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News in Brief: MAC Hirings, Hnatyshyn Prizes, Federal Campaign Promises

Our editors’ weekly roundup of Canadian art news.

On Wednesday, the Musée d’art contemporain de Montréal announced that Lesley Johnstone has been appointed head of exhibitions and education, while Julie Bélisle joins the institution as cultural activities co-ordinator. Johnstone has worked at the MAC since 2007, and with this appointment she assumes “overall responsibility for temporary and travelling exhibitions, multimedia events, cultural activities, publications and education.”

Over the past week, recipients of prizes from the Hnatyshyn Foundation have been announced. Maya Beaudry, Jessie McNeil and Bridget Moser have received the 2015 William and Meredith Saunderson Prizes for Emerging Canadian Artists, each valued at $5,000. The 2015 recipients of the Hnatyshyn Foundation Mid-Career Awards were also announced, with Pascal Grandmaison recognized for “outstanding achievement as an artist,” and Candice Hopkins clinching the “award for curatorial excellence in contemporary art.”

Alexia Fabre has been appointed the principal curator of Manif d’art 8–Quebec City Biennial. Currently the director and chief curator of  the Musée d’art contemporain du Val de Marne in France, Fabre will lead the 8th edition of the biennial, which will open in the winter of 2017. The artistic committee for the biennial also includes Bernard Lamarche, curator of contemporary art at the Musée national des beaux-arts du Québec, and Claude Bélanger, executive and artistic director of Manif d’art.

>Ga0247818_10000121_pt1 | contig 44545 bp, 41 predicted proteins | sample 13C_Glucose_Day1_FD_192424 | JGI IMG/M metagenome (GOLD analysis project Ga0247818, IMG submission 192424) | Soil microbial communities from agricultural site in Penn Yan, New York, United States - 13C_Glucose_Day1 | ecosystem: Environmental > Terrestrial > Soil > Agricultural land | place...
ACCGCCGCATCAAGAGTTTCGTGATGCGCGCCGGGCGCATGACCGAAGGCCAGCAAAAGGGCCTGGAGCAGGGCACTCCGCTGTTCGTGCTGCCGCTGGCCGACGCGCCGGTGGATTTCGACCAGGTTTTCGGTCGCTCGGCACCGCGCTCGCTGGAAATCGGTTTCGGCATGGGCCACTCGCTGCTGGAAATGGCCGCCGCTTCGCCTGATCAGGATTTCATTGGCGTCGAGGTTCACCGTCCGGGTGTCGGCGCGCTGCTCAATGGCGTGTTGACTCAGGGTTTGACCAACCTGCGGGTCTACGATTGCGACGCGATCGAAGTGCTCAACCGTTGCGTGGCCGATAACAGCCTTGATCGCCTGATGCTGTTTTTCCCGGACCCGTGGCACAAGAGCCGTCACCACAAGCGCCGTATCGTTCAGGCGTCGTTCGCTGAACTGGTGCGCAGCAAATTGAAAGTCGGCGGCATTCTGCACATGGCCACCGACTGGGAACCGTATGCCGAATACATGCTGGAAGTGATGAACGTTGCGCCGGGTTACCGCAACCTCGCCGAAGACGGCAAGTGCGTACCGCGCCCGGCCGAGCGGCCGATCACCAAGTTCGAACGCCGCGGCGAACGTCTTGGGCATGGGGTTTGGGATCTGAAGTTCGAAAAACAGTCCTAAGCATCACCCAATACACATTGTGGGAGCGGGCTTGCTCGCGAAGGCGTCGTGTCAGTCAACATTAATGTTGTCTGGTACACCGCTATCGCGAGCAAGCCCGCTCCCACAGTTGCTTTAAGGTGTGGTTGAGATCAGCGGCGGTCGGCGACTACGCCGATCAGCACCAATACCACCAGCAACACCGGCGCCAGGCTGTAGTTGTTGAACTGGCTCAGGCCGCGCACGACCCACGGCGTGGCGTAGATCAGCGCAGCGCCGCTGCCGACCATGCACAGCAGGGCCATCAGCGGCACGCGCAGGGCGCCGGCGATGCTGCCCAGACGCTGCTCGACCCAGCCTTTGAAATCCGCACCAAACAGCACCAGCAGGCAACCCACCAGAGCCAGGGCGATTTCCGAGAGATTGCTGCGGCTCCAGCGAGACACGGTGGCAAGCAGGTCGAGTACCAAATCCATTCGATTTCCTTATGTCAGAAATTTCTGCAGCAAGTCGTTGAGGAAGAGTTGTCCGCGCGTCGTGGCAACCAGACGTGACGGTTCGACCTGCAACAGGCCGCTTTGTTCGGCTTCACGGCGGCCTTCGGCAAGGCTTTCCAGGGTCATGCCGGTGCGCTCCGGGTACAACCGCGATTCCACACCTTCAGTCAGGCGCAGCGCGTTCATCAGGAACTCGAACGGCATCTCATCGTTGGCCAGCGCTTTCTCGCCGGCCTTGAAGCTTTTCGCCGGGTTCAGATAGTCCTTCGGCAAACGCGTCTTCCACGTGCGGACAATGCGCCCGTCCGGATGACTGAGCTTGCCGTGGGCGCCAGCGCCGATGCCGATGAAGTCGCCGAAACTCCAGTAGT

Ahead of the Canadian federal election on October 19, the Green Party and the Liberal Party have released their arts and culture platforms. Justin Trudeau promised that a liberal government would direct $380 million towards cultural and creative industries, while the Green Party has promised to reverse past cuts and increase arts funding generally. Both parties have promised to increase support for the Canada Council for the Arts, in particular, with the Liberal Party planning to double the government’s annual investment in the institution (to $360 million per year). The NDP and the Conservative Party have yet to release their arts-funding plans.

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